Today’s internet is not the utopia that the technology-builders promised. With disinformation campaigns, hate groups, bullying, advertisements, and corporate and government surveillance, it’s hard to feel optimistic about life online. These problems are not incidental to today’s platforms– they grow out of structures and assumptions that are built into the foundations of these systems. This episode introduces a series of episodes about the history of the elements that make up the social web. By looking at the underlying political philosophies, struggles and comprises between competing visions, and paths not taken, we can better understand the origin of the problems and imagine new kinds of solutions.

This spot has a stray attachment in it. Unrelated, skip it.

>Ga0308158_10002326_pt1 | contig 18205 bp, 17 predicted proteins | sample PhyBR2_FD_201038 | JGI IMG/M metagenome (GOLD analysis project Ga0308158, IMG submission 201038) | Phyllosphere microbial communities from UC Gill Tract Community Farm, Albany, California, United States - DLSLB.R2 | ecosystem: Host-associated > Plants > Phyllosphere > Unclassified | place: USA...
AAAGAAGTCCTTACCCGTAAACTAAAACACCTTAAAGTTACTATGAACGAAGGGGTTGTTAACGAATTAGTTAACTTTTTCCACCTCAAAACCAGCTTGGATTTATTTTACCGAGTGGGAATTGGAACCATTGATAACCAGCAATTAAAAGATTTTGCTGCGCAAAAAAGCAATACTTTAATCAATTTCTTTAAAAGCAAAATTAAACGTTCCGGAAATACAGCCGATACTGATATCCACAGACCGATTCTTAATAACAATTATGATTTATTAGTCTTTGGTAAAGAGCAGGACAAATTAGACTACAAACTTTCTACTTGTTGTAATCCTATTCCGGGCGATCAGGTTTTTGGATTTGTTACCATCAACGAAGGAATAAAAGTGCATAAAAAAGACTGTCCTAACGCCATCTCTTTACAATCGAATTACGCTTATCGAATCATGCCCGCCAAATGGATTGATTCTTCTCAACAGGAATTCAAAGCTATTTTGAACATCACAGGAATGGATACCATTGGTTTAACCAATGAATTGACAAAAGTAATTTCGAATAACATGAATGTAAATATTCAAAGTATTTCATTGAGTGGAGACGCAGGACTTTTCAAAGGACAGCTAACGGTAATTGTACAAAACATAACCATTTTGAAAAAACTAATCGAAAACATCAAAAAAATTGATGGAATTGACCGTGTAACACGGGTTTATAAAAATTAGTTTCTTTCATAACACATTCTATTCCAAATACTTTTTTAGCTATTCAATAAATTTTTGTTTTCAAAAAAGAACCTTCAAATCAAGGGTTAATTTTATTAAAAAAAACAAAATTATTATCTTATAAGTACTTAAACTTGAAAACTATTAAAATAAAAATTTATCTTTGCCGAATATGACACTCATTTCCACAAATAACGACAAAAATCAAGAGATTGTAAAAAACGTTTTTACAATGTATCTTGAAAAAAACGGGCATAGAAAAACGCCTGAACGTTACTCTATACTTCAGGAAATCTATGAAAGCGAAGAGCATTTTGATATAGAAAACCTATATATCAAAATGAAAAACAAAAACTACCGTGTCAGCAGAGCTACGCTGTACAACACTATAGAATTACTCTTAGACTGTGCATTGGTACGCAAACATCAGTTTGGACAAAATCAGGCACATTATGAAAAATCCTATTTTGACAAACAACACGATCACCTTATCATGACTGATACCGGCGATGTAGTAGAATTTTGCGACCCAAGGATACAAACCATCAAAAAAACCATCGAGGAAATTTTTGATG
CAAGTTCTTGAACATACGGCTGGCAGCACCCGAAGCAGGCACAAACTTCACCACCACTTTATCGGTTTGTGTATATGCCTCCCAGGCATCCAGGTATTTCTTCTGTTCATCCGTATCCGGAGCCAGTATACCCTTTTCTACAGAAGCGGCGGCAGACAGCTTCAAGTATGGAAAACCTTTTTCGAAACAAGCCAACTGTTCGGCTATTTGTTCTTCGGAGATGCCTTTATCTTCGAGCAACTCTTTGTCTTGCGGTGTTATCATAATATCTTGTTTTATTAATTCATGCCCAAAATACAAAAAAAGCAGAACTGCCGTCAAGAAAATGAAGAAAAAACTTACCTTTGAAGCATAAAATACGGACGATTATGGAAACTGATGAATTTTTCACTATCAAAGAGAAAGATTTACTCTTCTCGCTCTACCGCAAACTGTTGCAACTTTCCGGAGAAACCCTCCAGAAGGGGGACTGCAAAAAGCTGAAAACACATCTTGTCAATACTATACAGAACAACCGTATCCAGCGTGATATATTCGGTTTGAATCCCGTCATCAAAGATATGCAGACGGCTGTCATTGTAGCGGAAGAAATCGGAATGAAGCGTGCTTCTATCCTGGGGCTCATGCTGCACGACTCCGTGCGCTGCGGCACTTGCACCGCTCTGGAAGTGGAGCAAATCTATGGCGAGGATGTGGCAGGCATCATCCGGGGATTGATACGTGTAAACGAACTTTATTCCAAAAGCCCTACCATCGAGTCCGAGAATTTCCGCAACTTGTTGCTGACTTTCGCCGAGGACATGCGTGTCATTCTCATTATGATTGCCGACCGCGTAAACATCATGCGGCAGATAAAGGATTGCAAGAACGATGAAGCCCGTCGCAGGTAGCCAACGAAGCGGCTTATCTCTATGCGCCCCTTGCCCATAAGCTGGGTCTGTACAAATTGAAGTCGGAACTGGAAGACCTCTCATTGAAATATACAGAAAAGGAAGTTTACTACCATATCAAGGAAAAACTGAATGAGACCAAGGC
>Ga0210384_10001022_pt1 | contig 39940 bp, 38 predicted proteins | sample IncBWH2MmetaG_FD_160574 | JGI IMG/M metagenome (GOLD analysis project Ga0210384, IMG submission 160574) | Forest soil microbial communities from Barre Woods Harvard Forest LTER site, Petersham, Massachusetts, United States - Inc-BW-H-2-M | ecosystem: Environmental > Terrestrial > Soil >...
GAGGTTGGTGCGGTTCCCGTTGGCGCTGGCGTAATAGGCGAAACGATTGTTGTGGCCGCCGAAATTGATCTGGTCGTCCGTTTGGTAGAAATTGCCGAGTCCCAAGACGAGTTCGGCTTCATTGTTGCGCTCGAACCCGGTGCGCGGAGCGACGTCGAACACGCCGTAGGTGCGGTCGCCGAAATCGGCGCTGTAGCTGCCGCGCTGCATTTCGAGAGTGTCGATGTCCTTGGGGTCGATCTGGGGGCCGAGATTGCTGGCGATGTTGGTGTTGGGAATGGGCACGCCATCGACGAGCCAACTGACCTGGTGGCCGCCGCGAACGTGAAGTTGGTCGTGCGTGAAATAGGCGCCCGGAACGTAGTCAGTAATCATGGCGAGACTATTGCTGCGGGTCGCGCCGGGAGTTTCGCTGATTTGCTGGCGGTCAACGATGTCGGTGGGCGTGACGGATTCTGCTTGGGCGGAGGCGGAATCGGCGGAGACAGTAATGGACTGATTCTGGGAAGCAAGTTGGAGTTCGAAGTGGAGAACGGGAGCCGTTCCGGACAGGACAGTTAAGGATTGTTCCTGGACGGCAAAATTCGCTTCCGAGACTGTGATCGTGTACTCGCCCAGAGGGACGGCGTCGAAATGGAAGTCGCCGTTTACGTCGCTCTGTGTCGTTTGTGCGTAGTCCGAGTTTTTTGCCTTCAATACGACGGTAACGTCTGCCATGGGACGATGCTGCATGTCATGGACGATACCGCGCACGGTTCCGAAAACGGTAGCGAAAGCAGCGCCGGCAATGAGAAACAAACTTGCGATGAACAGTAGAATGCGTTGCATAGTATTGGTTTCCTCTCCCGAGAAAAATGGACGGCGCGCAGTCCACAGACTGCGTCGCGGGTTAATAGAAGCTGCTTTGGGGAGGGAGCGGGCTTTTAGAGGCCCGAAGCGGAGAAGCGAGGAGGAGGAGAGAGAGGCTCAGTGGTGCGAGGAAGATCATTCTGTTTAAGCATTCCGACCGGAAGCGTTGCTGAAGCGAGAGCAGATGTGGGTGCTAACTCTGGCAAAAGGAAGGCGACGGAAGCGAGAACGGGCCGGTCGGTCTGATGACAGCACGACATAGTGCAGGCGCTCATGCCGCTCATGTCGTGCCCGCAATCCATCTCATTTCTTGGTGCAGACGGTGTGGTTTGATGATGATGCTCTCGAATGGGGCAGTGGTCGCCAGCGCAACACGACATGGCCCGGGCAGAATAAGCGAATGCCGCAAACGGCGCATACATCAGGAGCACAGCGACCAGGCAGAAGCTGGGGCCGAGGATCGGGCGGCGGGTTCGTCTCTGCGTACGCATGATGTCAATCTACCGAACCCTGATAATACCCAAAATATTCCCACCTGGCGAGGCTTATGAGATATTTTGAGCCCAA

Music is from Broke for Free.
The theoretical basis for this episode comes out of a variety of critical perspectives. I’ll dig into specific elements of those traditions in future episodes, but I can put a few stakes in the ground here by saying that lately I’ve been thinking about Theodor Adorno’s Negative Dialectics and Michel Foucault’s Language, counter-memory, practice. Also, the discussion of the power dynamics and importance of paying attention to multiple stories from multiple perspective also brings to mind Chimamanda Adichie, “The Danger of a Single Story,” TEDGlobal 2009.
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